Ferguson had been fighting his own battles throughout the day. The stylish rider from Bend, Oregon first teed up against fan-favorite and 2014 Olympic Gold Medalist Sage Kotsenburg in quarterfinals. Kotsenburg came in hot with a Cab 900, potentially the trick of the day, but Ferguson’s run against Sage earned one of the highest scores of the entire day—incorporating technical switch (riding backwards) tricks through the powdery course. Ferguson then had to take out hometown hero Blake Paul. Ferguson once again leaned heavily on riding switch and, threw down a Cab 540 and a huge backside 700, in a run peppered with powder turns, slashers and a backflip or two.
Ferguson, providing some context for his finals contention (above), and on course. The sun came out as McMorris and Ferguson finally battled in finals—the former a slopestyle champion, the latter halfpipe, both established backcountry riders and Burton teammates, who incidentally spent the past year filming together for the Burton One World Movie. McMorris took the lead in the first round and held onto it despite an incredible showing from Ferguson. McMorris flowed through his finals runs linking up a Double Wildcat, Cab 900, enviable powder turns, and, of course, a method salute. Ferguson answered back with runs heavy on switch riding including a Cab Underflip and a backside 900 off a massive feature dubbed the Great Wall, nailing a heavy switch landing. But it was McMorris who took the win. [Watch the replay of the RedBull livecast.]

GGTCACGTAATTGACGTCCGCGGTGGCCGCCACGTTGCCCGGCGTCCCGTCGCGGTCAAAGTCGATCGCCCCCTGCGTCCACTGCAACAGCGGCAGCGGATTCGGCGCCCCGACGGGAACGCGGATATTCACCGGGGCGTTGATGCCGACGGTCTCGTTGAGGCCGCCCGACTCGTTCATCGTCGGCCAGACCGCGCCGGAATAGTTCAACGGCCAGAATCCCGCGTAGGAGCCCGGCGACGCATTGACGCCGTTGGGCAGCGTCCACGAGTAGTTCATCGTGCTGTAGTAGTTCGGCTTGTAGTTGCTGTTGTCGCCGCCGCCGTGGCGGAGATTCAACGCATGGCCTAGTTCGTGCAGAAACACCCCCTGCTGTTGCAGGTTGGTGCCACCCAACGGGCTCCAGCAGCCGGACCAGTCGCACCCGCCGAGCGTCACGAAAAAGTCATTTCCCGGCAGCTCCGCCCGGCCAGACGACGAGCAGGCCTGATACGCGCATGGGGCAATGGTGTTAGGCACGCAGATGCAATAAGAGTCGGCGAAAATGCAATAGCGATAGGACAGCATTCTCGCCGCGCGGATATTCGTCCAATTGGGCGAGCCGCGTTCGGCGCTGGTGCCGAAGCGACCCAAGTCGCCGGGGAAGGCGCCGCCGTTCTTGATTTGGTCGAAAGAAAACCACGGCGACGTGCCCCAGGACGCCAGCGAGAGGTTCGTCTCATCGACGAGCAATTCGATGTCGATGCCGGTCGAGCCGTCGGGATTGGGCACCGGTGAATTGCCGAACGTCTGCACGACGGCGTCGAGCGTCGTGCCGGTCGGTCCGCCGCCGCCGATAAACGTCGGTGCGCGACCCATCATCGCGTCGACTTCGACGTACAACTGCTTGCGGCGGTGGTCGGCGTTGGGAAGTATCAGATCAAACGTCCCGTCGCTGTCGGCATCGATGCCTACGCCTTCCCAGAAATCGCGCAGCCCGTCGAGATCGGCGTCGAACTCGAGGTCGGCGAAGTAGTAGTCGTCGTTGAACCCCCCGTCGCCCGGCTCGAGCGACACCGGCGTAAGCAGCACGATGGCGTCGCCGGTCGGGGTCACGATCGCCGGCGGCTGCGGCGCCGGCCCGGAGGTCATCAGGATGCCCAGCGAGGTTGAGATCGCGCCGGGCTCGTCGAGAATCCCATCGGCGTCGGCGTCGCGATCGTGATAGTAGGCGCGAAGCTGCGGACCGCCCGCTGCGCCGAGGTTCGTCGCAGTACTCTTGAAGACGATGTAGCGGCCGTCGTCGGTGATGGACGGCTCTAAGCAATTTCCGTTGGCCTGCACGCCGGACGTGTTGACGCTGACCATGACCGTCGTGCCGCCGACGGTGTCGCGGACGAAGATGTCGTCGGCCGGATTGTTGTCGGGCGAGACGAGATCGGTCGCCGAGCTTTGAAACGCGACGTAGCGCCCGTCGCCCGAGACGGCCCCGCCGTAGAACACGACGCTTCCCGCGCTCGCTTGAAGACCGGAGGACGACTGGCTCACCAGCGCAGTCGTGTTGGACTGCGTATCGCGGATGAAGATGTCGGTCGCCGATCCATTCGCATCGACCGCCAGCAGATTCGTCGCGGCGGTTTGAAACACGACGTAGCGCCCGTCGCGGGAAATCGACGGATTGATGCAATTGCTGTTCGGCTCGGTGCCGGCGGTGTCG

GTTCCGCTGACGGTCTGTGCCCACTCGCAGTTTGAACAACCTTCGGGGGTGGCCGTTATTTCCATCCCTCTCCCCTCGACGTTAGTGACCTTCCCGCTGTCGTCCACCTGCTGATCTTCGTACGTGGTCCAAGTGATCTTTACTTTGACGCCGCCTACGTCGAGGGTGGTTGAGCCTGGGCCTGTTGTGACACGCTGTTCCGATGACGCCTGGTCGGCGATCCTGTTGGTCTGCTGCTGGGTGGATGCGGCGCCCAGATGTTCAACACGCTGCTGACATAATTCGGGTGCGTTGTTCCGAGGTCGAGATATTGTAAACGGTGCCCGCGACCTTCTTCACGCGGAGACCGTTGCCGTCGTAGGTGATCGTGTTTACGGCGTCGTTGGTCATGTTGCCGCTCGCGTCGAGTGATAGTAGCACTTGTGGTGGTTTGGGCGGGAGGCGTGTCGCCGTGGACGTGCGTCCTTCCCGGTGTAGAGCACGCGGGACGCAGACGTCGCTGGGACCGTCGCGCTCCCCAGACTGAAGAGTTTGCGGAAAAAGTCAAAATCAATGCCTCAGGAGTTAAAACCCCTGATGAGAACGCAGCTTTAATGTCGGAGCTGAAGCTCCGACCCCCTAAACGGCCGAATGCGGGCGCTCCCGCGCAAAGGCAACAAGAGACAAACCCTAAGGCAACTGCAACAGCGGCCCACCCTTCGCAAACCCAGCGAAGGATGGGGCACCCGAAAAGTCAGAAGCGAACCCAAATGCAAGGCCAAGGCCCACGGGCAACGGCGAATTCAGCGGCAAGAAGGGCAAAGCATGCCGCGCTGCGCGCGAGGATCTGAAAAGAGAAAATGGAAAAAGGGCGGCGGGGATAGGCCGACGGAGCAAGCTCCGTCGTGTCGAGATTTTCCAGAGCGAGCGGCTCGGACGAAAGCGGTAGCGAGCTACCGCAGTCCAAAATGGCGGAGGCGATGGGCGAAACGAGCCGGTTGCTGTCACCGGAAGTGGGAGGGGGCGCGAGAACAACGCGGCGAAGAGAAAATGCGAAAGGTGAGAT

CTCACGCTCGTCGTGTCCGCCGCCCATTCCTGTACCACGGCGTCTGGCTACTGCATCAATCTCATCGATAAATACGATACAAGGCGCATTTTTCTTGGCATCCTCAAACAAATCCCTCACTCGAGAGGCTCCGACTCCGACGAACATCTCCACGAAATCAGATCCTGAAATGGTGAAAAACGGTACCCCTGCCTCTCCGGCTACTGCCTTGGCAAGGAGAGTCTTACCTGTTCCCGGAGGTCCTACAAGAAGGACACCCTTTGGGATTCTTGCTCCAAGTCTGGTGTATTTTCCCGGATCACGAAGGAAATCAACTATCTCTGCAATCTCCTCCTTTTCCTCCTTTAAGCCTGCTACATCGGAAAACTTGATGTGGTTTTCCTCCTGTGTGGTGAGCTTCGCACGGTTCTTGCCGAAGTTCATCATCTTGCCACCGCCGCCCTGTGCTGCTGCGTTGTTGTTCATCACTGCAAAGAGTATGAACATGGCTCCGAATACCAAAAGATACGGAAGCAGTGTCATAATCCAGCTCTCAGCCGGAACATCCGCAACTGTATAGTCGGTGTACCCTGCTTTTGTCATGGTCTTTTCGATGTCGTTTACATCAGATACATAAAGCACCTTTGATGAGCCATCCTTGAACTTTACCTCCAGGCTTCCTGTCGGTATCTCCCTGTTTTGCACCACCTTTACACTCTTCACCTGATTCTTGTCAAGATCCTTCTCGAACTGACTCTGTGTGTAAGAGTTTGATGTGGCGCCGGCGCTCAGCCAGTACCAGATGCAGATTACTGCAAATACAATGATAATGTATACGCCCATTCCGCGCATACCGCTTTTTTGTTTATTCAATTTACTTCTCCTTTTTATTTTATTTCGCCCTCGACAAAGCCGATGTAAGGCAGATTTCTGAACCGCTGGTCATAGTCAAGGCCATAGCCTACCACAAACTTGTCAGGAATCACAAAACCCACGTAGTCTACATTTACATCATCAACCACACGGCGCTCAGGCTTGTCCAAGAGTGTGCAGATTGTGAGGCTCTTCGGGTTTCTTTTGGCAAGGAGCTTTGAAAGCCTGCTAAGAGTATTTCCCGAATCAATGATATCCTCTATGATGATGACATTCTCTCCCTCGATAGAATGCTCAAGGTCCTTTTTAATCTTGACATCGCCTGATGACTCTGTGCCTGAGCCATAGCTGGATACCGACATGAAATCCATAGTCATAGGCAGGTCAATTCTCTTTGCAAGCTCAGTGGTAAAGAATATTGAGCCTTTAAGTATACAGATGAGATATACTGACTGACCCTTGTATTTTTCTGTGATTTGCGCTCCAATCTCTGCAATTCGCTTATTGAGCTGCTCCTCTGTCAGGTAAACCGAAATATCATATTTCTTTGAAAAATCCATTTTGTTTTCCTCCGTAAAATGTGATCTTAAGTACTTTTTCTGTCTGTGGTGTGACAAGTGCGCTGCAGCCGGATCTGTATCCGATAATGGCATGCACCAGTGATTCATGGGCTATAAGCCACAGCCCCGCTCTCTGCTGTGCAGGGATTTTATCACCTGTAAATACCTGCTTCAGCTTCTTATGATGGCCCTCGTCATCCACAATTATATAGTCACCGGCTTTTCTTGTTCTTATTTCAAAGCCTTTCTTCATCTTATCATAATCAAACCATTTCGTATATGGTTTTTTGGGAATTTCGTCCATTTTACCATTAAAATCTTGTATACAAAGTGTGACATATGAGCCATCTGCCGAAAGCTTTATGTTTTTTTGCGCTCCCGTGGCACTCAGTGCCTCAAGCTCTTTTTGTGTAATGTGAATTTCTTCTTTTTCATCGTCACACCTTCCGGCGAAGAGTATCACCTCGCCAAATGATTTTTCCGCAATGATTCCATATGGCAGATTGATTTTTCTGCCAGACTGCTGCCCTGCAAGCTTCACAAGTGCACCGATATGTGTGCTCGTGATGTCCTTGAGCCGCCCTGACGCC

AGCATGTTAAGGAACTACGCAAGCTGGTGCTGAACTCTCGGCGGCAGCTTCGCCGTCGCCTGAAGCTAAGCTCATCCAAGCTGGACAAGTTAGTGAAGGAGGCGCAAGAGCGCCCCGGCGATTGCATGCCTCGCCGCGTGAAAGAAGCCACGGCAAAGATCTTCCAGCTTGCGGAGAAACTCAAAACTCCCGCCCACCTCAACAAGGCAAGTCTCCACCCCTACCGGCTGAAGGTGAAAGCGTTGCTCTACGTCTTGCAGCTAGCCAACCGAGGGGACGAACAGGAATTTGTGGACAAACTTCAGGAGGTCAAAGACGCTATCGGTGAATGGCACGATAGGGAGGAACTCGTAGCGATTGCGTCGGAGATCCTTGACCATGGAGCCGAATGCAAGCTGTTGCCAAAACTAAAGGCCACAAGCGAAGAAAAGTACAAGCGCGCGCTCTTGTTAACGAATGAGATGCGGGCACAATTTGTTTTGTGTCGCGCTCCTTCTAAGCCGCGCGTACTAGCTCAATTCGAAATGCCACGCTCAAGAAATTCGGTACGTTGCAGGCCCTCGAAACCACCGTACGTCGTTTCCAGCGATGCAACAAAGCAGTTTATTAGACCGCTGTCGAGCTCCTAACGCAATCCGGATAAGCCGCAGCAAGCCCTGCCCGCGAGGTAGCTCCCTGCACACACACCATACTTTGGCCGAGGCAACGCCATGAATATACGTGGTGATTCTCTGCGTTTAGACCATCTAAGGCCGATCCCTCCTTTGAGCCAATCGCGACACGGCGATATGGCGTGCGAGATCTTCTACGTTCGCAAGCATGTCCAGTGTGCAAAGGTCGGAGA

McMorris said, “This win is the biggest that I’ve had in years—when all your peers care about an event, you know it means something. This is the true essence of snowboarding—freeriding with freestyle components.” In a touching moment that followed, McMorris called out a thank you to JBC, the late Jake Burton Carpenter, the Burton founder, who sadly passed away in 2019 and was a close friend of McMorris’.
Rice, the visionary behind the event says it “was everything that we envisioned—there was definitely just an extra level of joy in being able to have the conditions that we did, the rider field that we did, and, honestly pulling this event off in the current climate, that alone was a feat.” But, in true Rice fashion, he’s already looking ahead, “I really think this is just the beginning. I’m just really excited for the future.”
The Natural Selection Tour advances on from Jackson Hole to the Bronco Sport Natural Selection at Baldface Lodge, Feb. 28–March 7, 2021 deep in the interior of B.C., Canada. The Tour will culminate at the HempFusion Natural Selection at Tordrillo Mountain Lodge in Alaska, March 20–27, 2021. There, the best snowboarders in the world will be crowned.